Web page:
An excellent source of protein, lean (once the skin is taken off) and rich in brain-protecting, cancer-busting niacin and other energy-boosting B vitamins, chicken is one of the most popular foods in the world and chicken recipes are plentiful.
Chicken appeals for myriad reasons: aside from the health benefits, this humble bird has a smooth texture and a mild taste which appeals to both adults and children. Chicken is also outlandishly versatile – it can be eaten any which way you want: roasted, boiled, broiled, grilled, fried, poached, spiced, diced and sliced. This ubiquitous bird has a global reputation; there are chicken recipes in almost every indigenous cuisine.
Protein-rich foods, so the Atkins Diet indoctrinates us, help us lose weight quickly. If you’re looking for wholesome recipes for chicken it’s worth noting that a 2008 Australian study concluded that lean chicken breast is the best meat to use in stir-fry recipes, as it contains the lowest fat content and maintains its nutrients better. The chuck is a dieter’s best friend.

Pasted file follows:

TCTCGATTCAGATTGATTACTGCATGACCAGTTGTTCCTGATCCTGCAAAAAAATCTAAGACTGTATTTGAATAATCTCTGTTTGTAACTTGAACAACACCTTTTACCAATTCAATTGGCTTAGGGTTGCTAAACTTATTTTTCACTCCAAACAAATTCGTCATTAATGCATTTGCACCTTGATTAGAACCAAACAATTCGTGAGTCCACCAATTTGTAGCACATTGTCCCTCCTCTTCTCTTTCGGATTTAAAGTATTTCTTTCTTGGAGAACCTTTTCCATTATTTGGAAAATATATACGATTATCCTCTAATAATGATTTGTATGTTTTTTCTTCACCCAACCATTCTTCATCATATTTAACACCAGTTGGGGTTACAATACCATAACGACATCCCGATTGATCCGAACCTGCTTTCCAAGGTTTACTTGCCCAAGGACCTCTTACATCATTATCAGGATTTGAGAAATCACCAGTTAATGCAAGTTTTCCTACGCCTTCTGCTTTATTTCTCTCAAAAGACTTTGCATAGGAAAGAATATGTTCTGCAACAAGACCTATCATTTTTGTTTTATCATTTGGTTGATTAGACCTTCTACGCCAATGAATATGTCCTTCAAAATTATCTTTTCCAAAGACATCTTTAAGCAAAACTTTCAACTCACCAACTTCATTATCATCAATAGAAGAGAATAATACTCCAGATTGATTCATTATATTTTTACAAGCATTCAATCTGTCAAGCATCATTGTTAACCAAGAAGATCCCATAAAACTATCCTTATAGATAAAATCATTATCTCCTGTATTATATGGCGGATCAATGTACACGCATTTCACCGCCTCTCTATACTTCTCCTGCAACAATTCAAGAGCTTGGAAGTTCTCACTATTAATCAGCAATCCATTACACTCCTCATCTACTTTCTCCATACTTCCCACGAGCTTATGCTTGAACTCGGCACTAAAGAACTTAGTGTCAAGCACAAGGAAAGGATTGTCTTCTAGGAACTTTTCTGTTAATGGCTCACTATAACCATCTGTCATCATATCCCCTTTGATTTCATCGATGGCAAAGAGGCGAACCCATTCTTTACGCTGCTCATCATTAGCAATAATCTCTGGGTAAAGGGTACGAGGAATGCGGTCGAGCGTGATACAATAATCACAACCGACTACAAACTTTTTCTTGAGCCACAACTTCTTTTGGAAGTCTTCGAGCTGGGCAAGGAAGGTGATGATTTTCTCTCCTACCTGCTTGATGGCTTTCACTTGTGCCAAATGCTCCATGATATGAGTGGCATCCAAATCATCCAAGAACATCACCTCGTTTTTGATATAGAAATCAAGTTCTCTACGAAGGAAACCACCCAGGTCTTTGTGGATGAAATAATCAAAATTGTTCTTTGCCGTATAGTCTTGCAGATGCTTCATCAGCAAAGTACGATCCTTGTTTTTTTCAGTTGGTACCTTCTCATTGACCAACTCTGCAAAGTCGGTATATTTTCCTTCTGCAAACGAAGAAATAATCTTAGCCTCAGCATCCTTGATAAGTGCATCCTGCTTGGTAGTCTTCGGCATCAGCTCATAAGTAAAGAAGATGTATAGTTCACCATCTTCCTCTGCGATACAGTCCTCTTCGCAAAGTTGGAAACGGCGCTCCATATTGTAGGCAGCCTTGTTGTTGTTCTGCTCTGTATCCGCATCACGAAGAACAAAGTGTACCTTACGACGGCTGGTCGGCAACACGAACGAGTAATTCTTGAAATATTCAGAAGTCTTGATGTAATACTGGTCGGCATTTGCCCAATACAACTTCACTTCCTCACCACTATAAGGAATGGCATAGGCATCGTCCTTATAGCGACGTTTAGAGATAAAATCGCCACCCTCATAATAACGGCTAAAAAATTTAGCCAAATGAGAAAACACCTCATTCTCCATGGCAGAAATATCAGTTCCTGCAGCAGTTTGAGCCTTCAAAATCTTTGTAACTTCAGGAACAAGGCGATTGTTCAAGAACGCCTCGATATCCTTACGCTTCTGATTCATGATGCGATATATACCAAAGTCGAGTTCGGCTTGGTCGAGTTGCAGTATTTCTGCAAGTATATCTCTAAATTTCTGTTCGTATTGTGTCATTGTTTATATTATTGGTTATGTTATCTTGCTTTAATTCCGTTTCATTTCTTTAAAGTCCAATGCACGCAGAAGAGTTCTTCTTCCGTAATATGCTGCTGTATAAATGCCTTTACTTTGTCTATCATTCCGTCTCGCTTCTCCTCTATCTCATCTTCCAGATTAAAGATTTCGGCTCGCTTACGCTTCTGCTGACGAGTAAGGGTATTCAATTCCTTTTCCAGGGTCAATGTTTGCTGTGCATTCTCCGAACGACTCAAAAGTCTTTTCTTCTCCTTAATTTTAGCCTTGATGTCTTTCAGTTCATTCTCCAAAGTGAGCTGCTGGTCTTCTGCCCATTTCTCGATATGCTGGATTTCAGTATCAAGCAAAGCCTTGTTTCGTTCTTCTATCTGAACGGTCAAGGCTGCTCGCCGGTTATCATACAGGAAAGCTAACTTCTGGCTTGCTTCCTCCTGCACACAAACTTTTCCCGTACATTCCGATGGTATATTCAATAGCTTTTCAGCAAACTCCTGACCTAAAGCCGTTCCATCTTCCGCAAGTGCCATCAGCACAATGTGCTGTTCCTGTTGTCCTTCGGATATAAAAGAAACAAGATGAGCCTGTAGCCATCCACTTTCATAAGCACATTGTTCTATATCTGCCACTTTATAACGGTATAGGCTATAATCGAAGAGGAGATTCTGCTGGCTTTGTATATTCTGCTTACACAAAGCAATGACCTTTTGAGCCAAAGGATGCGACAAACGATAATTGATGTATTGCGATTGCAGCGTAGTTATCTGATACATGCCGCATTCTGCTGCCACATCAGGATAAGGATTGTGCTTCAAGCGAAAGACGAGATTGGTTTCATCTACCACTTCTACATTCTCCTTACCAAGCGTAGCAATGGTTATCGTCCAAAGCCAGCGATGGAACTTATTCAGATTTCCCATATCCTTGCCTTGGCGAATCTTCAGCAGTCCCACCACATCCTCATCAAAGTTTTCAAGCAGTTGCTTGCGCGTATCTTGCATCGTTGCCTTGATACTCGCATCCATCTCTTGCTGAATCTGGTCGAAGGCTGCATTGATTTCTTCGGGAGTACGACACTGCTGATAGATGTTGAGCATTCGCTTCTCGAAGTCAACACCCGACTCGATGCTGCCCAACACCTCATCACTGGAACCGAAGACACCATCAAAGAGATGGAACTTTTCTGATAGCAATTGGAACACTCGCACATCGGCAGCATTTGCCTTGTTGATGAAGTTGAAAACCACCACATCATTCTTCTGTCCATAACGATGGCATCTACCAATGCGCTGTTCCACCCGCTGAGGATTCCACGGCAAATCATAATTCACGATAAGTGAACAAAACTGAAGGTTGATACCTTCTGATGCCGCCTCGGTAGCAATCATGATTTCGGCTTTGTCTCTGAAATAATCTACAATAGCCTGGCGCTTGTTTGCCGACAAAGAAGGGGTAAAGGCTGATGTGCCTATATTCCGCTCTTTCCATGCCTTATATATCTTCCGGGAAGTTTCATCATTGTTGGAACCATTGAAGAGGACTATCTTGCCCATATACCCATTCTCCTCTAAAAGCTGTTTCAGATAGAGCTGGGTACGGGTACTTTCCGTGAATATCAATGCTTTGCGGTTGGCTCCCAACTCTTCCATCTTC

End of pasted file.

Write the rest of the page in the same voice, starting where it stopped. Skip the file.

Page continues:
Throughout the ages, chicken soup has been the go-to dish to treat those most-common of illnesses – colds and flu. A traditional peasant dish, its curative qualities are so feted that it’s also known as folk medicine or ‘Jewish penicillin’.
Every country of any culinary note has a chicken soup of sorts: Japan has its cleansing Torijiru; Mexico its hearty Caldo de pollo; Greece its lemony avgolemono; Scotland its simple cock-a-leekie. Although the health benefits of this elixir have been disputed by the medical profession, mere science hasn’t diminished its almost mythical status as a cure-all. Even books and plays have been named after it: Arnold Wesker’s play ‘Chicken Soup and Barley’ and the self-help bible ‘Chicken Soup for the Soul’ to name a few.
But not all chickens are as nourishing as the food industry would have us believe. The health rewards of eating a factory-farmed bird pumped full of antibiotics and hormones aren’t the same as a consuming a free-range or organic chuck. Outdoor-reared chickens tend to be more tender and flavourful. They’re also significantly more expensive but a little goes a long way –a 1.5kg bird will feed four, plus leftovers and stock for subsequent meals.
Of course, all those health benefits mean zilch if the chicken isn’t cooked properly. Taking care that raw chicken doesn’t come into contact with other foods, defrosting frozen chicken in the fridge rather than at room temperature and not serving undercooked chicken will ensure that the chicken recipes you prepare are a resounding success, not a fowl failure.